Monday, 28 July 2014


Caleb offered to take a friend's paper route today while they were on vacation. 

Before starting: "This is awesome! I can't wait to get a route of my own."

Halfway delivering: "All this work for only $10? My time is worth so much more than that. $20 at least."

When finished: "No way I'm ever getting a paper route. No way."

Thursday, 24 July 2014

Summer days

Summer is speeding along.  As I pout about prolonged silence from my favourite bloggers, my own little space here is equally neglected.  Four children home in our little space, with these precious few months of good weather, means that we are constantly on the move, getting outside, being active, and loving it.

With advanced birthday money from us and my parents, we bought Caleb a kayak.  He had mentioned it a few times, since I have my own kayak in the garage.  I took him out for the first time last week and my heart could have burst open from the experience.  He hopped in the kayak and paddled away as though he'd been doing it longer than I.  He paused in the middle of the lake and sighed happily, noting how peaceful it was.  Then he paddled hard to cross the great width of the lake, because he had promised his brothers he would, and "a promise is a promise."  Now I really do have to get a roof rack so that we can bring the kayaks along with us on camping trips.

Yesterday I had my first paid workday (that wasn't for our family business) in a long time.  A couple of my friends have a video company and are moving from wedding videos into corporate work, and they have hired me as a freelance writer, and also to be assistant director on shooting days.  The job is so perfect in that most of the work can be done from home, but there are still a few days now and then to get me out a bit.  My priority has always been to stay home with my children, but this will allow me to earn a little extra money while we shift our business ventures.  I also applied for a proofreading job that is also done from home.  How wonderful to find work that can be done once the children are asleep, so that it doesn't cut into my time with them.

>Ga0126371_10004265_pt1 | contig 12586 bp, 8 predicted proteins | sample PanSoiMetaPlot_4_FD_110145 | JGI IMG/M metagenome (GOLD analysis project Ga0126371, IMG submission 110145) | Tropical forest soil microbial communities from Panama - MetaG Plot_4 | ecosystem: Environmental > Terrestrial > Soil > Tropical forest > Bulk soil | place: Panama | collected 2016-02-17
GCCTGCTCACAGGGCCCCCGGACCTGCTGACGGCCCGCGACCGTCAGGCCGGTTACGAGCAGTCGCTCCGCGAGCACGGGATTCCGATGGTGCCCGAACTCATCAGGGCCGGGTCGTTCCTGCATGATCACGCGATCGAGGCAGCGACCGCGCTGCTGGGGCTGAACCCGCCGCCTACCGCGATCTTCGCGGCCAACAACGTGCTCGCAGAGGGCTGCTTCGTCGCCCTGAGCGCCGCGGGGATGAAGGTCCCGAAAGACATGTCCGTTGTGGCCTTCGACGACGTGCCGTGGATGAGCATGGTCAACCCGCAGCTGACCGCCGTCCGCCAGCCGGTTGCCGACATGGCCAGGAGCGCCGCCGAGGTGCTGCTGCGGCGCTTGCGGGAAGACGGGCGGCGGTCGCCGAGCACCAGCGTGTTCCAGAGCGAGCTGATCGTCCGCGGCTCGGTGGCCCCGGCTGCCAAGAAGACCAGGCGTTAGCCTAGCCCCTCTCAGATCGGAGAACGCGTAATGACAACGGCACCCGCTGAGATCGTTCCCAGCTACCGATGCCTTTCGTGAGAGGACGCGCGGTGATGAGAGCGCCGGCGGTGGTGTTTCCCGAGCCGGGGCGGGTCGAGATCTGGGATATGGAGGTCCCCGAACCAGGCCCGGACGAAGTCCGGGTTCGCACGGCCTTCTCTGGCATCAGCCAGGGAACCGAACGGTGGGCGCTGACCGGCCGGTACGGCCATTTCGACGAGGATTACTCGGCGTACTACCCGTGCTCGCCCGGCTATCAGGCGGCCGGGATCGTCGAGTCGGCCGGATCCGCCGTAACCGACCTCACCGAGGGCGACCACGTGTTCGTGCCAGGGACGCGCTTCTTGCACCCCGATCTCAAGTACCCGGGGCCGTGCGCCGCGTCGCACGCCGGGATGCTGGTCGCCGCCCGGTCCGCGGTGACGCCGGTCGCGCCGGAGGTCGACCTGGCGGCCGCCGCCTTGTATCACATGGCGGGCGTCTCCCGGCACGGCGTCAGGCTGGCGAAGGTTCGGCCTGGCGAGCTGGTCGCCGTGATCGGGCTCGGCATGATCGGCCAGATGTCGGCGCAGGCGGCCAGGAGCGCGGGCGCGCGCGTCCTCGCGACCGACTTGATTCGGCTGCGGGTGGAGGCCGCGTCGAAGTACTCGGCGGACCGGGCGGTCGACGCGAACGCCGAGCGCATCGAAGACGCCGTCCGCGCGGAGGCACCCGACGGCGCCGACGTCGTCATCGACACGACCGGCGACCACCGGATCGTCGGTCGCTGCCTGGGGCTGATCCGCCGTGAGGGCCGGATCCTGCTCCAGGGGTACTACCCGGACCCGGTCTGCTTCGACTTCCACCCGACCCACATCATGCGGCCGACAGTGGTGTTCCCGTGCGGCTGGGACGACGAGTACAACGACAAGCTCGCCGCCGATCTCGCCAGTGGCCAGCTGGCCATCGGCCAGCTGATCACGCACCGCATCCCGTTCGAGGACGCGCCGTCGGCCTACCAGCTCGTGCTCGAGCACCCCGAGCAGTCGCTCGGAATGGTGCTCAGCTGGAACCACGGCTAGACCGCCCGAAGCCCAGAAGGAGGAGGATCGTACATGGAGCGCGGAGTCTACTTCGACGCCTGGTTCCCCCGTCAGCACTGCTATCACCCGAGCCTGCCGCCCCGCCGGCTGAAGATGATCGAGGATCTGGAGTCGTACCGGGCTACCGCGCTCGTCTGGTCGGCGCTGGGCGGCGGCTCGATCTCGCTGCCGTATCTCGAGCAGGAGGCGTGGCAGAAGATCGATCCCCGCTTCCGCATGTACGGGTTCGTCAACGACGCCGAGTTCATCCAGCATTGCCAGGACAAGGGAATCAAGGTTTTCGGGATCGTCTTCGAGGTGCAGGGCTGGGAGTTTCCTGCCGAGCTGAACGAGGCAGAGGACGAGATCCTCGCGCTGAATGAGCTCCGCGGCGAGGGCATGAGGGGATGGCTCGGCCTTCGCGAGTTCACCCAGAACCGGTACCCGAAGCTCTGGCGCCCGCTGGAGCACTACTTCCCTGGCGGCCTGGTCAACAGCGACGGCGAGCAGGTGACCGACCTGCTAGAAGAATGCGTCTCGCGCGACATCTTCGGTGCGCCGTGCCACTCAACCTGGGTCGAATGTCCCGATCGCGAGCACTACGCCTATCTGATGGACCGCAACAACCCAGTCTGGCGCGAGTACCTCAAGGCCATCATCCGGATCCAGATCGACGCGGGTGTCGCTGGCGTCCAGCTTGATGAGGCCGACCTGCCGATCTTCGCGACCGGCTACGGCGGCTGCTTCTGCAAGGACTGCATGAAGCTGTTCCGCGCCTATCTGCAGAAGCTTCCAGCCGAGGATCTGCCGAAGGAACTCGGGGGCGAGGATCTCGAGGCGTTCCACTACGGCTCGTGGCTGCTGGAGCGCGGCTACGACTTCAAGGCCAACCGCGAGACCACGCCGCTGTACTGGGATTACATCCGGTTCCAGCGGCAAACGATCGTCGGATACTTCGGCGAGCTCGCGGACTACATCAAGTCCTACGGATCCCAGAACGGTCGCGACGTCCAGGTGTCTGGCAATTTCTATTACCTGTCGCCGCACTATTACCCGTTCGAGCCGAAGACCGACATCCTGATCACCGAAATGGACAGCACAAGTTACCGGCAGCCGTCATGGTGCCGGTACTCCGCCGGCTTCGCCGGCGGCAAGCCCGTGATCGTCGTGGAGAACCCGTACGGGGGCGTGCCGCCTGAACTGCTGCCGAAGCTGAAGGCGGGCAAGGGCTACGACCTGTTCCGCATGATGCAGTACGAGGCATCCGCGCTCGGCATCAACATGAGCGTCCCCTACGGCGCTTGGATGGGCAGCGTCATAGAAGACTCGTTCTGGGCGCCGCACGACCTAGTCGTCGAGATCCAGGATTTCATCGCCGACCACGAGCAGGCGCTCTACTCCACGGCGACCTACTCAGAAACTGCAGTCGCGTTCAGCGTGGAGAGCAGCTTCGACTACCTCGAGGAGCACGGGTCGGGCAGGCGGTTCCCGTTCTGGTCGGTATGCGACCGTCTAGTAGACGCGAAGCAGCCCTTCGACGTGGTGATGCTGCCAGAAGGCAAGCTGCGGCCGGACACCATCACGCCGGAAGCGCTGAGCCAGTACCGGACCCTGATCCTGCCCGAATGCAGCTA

Speaking of which, we are about to launch a new business, James and I.  We are combining our film and writing training with our experience with start making autobiographical videos for seniors who want to record their life story.

Finally, finally, finally, Juliette is sleeping through the night.  For the first time in over nine years, I am getting a solid seven hours of sleep a night.  Combined with the beautiful summer weather I'm about bursting with energy.

Lazy days by a friend's pond, soccer games, parks, bike rides, tennis, geocaching, ball hockey.  Reading, reading and more reading (Colin is going through 1-2 novels a day!)  Looking ahead to some camping trips, a soccer camp, and maybe getting Ben's training wheels off.  Life is good.

Tuesday, 15 July 2014


Colin and Caleb have become voracious readers, and so our local library is once again being ravaged by their little hands.  Last week Caleb took out a graphic novel.  Yesterday he finished it, and was excited to share with me:

"Mom, it's called "War of the Worlds."  I thought it was going to be a history book about all the wars that have been fought by all the countries..."

(that's what he was hoping it was about?  Strange subject matter for a six year old.)

"...but instead it was about these aliens who come and invade earth."

He continued on, telling me the beginnings of the story.  Then, his vocabulary shifted, and he began to relate the story in first person:

"The next thing I knew I was in this cage.  All the others were adults.  I started looking around for some way to get the lock open....
...the aliens were coming down on us hard, and I was so afraid inside...
...the aliens were killing everyone around me, until there were only four of us left..."

I listened, amazed.  I know that the idea of a book is that you find yourself immersed in a world.  But I have never heard a child tell the storyline of a book in first person, as though they were experiencing it themselves.

"Then I was just too frightened by it all, so I tried to shake myself out of it and just finish reading it."

I don't know if he saw himself in the plot or if he drifted off in a daydream, but either way Caleb's imagination is more vivid than any other child I've met.